Pizzolitto S

References (2)

Title : [LCAT deficiency: a nephrological diagnosis] - Boscutti_2011_G.Ital.Nefrol_28_369
Author(s) : Boscutti G , Calabresi L , Pizzolitto S , Boer E , Bosco M , Mattei PL , Martone M , Milutinovic N , Berbecar D , Beltram E , Franceschini G
Ref : G Ital Nefrol , 28 :369 , 2011
Abstract : A genetic mendelian autosomal recessive condition of deficiency of lecithin- cholesterol acyltransferase (LCAT) can produce two different diseases: one highly interesting nephrologic picture of complete enzymatic deficiency (lecithin:cholesterol acyltransferase deficiency; OMIM ID #245900; FLD), characterized by the association of dyslipidemia, corneal opacities, anemia and progressive nephropathy; and a partial form (fish eye disease; OMIM ID #136120; FED) with dyslipidemia and progressive corneal opacities only. The diagnosis of FLD falls first of all under the competence of nephrologists, because end-stage renal disease appears to be its most severe outcome. The diagnostic suspicion is based on clinical signs (corneal opacities, more severe anemia than expected for the degree of chronic renal failure, progressive proteinuric nephropathy) combined with histology obtained by kidney biopsy (glomerulopathy evolving toward sclerosis with distinctive lipid deposition). However, the final diagnosis, starting with a finding of extremely low levels of HDL-cholesterol, requires collaboration with lipidology Centers that can perform sophisticated investigations unavailable in common laboratories. To be heterozygous for a mutation of the LCAT gene is one of the monogenic conditions underlying primary hypoalphalipoproteinemia (OMIM ID #604091). This disease, which is characterized by levels of HDL-cholesterol below the 5th percentile of those of the examined population (<28 mg/dL for Italians), has heritability estimates between 40% and 60% and is considered to be a predisposing condition for coronary artery disease. Nevertheless, some monogenic forms, and especially those associated with LCAT deficiency, seem to break the rule, confirming once more the value of a proper diagnosis before drawing prognostic conclusions from a laboratory marker. As in many other rare illnesses, trying to discover all the existing cases will contribute to allow studies broad enough to pave the way for further therapies, in this case also fostering the production by industries of the lacking enzyme by genetic engineering. Epidemiological studies, although done on selected populations such as hypoalphalipoproteinemia patients on dialysis and with the effective genetic tools of today, have been disappointing in elucidating the disease. Spreading the clinical knowledge of the disease and its diagnostic course among nephrologists seems to be the best choice, and this is the aim of our work.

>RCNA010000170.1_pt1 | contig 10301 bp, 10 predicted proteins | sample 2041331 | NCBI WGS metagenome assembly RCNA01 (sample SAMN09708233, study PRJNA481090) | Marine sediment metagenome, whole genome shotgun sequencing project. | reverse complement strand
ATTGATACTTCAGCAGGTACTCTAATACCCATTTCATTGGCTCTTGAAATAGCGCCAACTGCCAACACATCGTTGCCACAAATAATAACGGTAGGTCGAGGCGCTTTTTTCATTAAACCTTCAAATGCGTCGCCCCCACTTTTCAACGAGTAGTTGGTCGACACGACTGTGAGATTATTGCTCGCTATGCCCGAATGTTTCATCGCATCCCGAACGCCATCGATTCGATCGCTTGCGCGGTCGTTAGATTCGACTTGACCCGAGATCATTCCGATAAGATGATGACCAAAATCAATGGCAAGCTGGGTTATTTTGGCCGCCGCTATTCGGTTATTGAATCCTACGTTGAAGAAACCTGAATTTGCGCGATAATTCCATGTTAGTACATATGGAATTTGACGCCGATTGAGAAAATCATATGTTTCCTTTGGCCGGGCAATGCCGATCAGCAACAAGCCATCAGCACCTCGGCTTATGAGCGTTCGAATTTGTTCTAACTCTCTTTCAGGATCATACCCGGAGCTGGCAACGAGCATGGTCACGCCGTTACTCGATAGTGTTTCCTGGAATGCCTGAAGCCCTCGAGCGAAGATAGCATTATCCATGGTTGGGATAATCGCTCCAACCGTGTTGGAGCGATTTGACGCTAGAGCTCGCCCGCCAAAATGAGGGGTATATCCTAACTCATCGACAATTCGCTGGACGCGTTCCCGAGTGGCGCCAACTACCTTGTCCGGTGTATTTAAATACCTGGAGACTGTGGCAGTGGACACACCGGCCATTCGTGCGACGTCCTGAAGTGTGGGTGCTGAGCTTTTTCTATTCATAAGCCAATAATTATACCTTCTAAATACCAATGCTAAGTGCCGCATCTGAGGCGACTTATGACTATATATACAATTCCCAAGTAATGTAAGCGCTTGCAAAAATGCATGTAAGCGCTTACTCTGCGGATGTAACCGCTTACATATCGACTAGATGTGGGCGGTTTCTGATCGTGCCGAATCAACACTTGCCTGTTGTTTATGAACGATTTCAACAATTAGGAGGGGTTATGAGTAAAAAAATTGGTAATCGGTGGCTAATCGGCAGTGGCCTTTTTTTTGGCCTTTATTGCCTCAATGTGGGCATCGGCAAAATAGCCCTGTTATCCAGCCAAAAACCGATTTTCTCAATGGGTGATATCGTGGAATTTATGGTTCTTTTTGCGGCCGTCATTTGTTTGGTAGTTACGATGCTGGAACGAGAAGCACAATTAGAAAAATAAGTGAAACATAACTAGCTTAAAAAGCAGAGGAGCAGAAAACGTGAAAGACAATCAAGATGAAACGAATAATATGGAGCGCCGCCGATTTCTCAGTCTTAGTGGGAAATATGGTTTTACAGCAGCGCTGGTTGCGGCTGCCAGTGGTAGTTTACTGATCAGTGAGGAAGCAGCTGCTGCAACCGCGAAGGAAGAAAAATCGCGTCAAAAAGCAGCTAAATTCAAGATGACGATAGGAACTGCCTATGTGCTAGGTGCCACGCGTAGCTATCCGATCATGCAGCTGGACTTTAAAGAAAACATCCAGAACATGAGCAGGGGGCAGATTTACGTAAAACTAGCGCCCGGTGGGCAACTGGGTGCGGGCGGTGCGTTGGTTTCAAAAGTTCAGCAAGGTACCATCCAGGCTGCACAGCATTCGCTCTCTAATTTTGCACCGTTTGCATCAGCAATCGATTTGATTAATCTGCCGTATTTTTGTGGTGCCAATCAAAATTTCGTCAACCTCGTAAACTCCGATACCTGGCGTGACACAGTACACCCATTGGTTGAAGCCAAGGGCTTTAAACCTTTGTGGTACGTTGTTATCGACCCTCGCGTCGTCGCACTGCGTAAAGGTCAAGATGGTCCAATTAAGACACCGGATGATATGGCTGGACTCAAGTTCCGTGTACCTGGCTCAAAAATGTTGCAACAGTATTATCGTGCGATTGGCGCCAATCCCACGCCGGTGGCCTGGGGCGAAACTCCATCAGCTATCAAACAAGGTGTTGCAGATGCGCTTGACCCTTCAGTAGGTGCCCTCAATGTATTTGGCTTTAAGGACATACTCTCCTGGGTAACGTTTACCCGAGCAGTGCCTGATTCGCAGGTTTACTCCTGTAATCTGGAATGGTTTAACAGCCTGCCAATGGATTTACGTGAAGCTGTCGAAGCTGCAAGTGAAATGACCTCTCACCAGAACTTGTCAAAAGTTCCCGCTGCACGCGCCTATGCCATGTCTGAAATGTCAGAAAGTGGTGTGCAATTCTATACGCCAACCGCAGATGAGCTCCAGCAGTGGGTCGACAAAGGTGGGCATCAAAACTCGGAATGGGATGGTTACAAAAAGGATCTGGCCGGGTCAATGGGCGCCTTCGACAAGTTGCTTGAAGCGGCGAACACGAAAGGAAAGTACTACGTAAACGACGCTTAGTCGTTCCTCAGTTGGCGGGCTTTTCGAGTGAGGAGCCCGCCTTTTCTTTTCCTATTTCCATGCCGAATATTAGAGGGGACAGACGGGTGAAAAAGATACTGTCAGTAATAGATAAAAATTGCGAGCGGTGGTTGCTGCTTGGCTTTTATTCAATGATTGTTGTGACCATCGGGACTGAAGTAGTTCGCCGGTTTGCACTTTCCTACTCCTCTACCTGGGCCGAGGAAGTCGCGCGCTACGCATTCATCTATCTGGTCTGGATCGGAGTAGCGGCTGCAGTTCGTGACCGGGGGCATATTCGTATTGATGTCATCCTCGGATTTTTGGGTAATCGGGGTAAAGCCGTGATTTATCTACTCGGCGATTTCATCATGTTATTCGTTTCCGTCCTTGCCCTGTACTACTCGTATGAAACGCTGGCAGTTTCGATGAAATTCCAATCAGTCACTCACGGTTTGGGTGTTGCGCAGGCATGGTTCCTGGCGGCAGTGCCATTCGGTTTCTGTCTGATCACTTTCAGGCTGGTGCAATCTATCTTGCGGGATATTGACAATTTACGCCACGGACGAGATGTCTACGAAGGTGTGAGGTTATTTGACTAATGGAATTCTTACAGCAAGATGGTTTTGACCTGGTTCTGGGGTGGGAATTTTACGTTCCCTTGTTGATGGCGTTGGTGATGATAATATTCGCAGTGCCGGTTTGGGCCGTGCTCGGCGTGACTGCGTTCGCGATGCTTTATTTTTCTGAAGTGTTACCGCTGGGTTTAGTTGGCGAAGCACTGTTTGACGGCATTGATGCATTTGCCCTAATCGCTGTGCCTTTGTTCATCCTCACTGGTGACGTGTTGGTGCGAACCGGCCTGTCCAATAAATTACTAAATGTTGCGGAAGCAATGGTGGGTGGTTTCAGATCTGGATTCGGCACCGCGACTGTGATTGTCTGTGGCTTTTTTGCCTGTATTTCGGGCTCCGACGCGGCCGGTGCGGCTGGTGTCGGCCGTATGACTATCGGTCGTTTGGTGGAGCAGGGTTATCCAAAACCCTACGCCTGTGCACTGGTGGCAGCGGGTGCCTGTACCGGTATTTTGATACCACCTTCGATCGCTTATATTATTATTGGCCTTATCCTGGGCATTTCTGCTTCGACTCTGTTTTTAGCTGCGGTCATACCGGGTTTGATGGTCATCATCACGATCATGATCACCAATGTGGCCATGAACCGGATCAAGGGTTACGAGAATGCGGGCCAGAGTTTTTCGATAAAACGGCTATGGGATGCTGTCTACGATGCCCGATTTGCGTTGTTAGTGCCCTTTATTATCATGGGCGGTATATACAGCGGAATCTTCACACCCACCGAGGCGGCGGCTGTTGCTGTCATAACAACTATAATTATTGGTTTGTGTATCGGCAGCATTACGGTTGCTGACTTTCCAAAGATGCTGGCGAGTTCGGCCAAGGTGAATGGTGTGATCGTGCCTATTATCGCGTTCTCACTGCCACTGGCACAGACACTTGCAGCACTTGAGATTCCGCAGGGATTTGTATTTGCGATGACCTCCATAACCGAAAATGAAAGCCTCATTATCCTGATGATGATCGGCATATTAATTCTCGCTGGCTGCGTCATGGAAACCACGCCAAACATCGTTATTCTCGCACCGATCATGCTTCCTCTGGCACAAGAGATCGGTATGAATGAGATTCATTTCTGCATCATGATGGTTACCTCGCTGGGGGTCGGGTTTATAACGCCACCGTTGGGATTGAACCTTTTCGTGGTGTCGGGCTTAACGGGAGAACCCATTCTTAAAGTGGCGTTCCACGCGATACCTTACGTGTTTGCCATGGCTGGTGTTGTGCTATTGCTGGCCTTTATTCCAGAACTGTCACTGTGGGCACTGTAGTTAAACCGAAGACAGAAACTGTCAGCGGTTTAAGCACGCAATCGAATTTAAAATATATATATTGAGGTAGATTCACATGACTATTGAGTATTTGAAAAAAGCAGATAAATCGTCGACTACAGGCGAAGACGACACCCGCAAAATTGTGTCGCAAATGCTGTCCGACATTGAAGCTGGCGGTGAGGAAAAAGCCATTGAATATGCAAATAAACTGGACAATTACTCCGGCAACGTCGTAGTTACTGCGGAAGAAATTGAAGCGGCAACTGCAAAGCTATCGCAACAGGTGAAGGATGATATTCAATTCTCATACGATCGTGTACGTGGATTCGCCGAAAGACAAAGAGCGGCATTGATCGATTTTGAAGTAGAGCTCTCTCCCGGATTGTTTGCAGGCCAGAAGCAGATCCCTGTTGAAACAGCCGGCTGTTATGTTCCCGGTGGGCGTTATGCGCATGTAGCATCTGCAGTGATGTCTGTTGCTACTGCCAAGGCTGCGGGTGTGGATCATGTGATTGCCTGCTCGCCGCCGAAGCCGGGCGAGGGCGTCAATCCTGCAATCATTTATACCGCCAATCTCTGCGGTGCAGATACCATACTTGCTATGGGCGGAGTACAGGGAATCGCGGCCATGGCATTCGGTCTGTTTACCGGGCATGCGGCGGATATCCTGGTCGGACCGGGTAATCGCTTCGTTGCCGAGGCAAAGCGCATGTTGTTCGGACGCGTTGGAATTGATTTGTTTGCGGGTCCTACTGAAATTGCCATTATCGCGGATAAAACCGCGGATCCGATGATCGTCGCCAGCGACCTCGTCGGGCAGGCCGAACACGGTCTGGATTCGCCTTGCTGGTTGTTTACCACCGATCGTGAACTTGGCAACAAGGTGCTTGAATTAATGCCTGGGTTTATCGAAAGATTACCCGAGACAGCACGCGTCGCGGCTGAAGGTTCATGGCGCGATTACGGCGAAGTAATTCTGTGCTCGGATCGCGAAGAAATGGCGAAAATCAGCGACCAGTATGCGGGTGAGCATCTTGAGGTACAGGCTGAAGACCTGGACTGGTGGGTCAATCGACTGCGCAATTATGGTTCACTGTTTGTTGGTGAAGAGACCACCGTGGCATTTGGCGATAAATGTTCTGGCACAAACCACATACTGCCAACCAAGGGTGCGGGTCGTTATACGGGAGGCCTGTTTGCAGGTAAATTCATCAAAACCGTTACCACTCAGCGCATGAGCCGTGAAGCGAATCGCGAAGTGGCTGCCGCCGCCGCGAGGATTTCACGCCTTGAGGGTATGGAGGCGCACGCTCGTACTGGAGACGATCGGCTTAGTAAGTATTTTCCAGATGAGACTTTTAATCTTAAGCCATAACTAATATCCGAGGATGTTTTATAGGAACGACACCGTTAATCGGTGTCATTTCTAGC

ESTHER : Boscutti_2011_G.Ital.Nefrol_28_369
PubMedSearch : Boscutti_2011_G.Ital.Nefrol_28_369
PubMedID: 21809306

Title : The molecular basis of lecithin:cholesterol acyltransferase deficiency syndromes: a comprehensive study of molecular and biochemical findings in 13 unrelated Italian families - Calabresi_2005_Arterioscler.Thromb.Vasc.Biol_25_1972
Author(s) : Calabresi L , Pisciotta L , Costantin A , Frigerio I , Eberini I , Alessandrini P , Arca M , Bon GB , Boscutti G , Busnach G , Frasca G , Gesualdo L , Gigante M , Lupattelli G , Montali A , Pizzolitto S , Rabbone I , Rolleri M , Ruotolo G , Sampietro T , Sessa A , Vaudo G , Cantafora A , Veglia F , Calandra S , Bertolini S , Franceschini G
Ref : Arterioscler Thromb Vasc Biol , 25 :1972 , 2005
Abstract : OBJECTIVE: To better understand the role of lecithin:cholesterol acyltransferase (LCAT) in lipoprotein metabolism through the genetic and biochemical characterization of families carrying mutations in the LCAT gene. METHODS AND
RESULTS: Thirteen families carrying 17 different mutations in the LCAT gene were identified by Lipid Clinics and Departments of Nephrology throughout Italy. DNA analysis of 82 family members identified 15 carriers of 2 mutant LCAT alleles, 11 with familial LCAT deficiency (FLD) and 4 with fish-eye disease (FED). Forty-four individuals carried 1 mutant LCAT allele, and 23 had a normal genotype. Plasma unesterified cholesterol, unesterified/total cholesterol ratio, triglycerides, very-low-density lipoprotein cholesterol, and pre-beta high-density lipoprotein (LDL) were elevated, and high-density lipoprotein (HDL) cholesterol, apolipoprotein A-I, apolipoprotein A-II, apolipoprotein B, LpA-I, LpA-I:A-II, cholesterol esterification rate, LCAT activity and concentration, and LDL and HDL3 particle size were reduced in a gene-dose-dependent manner in carriers of mutant LCAT alleles. No differences were found in the lipid/lipoprotein profile of FLD and FED cases, except for higher plasma unesterified cholesterol and unesterified/total cholesterol ratio in the former.
CONCLUSIONS: In a large series of subjects carrying mutations in the LCAT gene, the inheritance of a mutated LCAT genotype causes a gene-dose-dependent alteration in the plasma lipid/lipoprotein profile, which is remarkably similar between subjects classified as FLD or FED.
ESTHER : Calabresi_2005_Arterioscler.Thromb.Vasc.Biol_25_1972
PubMedSearch : Calabresi_2005_Arterioscler.Thromb.Vasc.Biol_25_1972
PubMedID: 15994445